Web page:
Seeing the Harry Potter train was something that I was looking forward to on the entire trip. Of course the weather was not in our favor on this day, but it was still an awesome sight to see. I had considered booking tickets to ride The Jacobite Steam Train, but since I wasn’t sure exactly what day and time we would be arriving in the area I decided not to book. The tickets sell out far in advance so if you want to do it, be sure to book in advance. There is a morning service and an afternoon service that runs 7 days a week from the end of April to the end of October. The actual train journey is 84 miles round trip and takes you through Mallaig, Arisaig, Fort William, and Glenfinnan.
The Glenfinnan viaduct is the best spot to see the train pass by. This is the 21-arched bridge that is featured in the Harry Potter movies. The morning train will pass by the viaduct around 10:30AM. You’ll want to get there early since the exact time is not guaranteed. You will also be competing for a good spot to get pictures. There is a parking lot at the visitor center, but it fills up quickly. Once you park, walk along the main road and then turn right down a gravel path. There used to be more parking there, but it was blocked off when we went. After about a 10-minute walk, you will see the viaduct and will cross under it before heading up the path to get the view from above.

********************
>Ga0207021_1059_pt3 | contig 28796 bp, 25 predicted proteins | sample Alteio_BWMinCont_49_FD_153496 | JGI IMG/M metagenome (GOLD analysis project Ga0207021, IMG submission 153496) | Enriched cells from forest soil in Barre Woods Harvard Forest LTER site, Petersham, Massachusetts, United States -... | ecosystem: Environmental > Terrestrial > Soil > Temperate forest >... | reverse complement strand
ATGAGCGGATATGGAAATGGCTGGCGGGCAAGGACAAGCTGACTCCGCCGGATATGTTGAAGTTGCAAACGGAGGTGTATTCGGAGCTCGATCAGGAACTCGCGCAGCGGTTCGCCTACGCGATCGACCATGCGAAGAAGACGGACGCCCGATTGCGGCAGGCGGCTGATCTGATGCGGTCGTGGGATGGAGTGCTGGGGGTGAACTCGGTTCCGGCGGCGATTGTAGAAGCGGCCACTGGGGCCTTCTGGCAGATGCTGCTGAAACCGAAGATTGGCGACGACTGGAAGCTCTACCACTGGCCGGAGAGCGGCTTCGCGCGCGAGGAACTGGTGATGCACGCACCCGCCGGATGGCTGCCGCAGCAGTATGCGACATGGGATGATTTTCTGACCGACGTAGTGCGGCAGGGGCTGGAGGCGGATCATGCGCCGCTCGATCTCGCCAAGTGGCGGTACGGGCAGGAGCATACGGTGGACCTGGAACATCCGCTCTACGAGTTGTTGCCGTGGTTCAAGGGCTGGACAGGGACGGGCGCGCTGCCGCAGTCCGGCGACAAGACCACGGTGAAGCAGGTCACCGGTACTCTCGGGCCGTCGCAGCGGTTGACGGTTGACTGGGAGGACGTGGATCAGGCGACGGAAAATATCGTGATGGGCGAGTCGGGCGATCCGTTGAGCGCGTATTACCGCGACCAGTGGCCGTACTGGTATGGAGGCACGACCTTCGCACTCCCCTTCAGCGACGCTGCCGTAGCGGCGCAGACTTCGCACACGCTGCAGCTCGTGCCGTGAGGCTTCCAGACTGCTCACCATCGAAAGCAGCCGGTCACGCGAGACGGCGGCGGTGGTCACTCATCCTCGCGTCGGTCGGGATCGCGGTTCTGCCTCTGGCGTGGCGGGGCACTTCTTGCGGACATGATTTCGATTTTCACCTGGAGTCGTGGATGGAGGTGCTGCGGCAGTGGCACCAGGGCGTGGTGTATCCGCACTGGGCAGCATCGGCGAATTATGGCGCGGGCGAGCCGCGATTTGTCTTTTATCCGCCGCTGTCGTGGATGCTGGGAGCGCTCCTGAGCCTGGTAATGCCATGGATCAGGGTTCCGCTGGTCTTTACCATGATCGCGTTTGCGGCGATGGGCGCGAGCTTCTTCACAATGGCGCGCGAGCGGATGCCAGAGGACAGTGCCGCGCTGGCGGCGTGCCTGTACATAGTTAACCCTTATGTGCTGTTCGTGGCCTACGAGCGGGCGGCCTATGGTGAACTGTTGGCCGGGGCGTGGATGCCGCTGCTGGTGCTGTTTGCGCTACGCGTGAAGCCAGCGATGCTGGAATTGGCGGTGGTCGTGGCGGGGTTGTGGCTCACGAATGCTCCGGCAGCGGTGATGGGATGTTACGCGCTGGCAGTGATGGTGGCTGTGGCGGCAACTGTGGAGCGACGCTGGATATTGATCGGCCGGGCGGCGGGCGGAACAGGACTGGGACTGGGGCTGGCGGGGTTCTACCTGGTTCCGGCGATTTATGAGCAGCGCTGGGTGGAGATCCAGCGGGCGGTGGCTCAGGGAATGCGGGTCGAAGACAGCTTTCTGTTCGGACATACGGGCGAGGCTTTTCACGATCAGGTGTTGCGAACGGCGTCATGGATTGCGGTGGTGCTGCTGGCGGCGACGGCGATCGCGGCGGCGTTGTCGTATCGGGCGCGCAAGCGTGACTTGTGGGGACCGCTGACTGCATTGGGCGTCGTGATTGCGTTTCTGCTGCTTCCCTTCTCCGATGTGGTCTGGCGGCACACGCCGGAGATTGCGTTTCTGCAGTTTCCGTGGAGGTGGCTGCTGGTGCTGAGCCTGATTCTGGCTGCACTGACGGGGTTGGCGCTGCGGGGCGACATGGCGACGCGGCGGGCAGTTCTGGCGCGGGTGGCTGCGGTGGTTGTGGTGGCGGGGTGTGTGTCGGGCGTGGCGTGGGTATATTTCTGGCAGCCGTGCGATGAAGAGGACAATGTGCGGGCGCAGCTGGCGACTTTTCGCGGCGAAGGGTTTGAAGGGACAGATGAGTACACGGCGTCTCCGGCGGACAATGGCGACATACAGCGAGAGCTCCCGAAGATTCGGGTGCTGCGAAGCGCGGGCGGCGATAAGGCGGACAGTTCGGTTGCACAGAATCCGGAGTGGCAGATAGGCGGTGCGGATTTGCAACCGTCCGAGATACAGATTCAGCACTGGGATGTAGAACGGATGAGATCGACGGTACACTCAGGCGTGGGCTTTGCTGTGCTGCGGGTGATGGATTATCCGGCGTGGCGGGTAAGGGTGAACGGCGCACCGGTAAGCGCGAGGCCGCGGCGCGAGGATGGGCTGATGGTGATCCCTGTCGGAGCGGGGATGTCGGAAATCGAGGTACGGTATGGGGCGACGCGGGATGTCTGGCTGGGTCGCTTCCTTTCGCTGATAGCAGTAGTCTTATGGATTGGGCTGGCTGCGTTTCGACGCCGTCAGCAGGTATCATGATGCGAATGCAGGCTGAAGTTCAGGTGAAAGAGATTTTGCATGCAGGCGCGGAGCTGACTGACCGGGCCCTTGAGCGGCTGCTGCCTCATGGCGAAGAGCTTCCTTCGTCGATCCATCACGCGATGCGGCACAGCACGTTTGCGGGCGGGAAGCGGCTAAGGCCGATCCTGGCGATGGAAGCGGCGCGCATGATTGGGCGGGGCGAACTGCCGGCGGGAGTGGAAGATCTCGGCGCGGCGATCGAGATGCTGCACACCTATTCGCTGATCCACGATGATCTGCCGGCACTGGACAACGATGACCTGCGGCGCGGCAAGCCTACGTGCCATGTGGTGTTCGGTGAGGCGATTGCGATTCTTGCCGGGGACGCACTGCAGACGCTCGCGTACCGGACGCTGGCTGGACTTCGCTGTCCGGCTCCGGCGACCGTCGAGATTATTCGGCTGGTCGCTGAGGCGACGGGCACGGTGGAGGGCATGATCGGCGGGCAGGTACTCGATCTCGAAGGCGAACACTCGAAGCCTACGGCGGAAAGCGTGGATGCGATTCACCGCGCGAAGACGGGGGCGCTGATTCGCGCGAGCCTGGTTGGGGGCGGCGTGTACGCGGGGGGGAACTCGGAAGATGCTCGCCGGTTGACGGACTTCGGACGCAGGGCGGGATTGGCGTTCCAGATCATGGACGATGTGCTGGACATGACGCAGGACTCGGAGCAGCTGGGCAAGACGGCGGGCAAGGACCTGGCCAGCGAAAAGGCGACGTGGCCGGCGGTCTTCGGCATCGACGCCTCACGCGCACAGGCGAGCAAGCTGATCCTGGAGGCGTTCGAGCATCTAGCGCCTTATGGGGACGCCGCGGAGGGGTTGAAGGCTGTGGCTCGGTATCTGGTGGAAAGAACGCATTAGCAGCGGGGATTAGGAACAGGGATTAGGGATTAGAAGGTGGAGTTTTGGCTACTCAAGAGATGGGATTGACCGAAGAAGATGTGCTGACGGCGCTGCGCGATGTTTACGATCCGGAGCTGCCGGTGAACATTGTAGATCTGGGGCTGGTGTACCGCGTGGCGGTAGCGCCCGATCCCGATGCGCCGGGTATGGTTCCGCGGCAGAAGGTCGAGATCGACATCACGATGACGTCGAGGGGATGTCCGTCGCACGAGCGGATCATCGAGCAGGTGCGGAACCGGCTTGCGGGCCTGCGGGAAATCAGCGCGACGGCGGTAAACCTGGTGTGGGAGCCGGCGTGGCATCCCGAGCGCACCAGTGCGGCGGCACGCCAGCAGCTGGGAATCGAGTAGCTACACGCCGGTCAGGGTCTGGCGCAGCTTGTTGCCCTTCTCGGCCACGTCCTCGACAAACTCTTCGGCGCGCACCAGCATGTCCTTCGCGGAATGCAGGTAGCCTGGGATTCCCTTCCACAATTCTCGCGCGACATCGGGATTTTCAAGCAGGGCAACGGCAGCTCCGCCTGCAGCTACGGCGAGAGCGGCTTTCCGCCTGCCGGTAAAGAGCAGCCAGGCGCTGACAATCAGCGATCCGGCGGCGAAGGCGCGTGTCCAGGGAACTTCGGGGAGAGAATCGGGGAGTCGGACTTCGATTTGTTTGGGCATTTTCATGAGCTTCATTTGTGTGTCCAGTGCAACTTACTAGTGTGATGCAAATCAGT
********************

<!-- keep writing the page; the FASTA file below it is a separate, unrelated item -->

There is an option to watch the train from the path above the visitor’s center, but this is very far away and doesn’t give you as good of a view. My husband decided to watch from the visitor’s center while I watched from the other viewpoint so we could compare photos. Mine definitely won! I told him that he should see the train pass from my angle, so we decided to go explore and then go back for the 3PM crossing. This time around it was pouring, but we still enjoyed the anticipation of the train coming. I think the train was 30 minutes late, but be patient, it will come!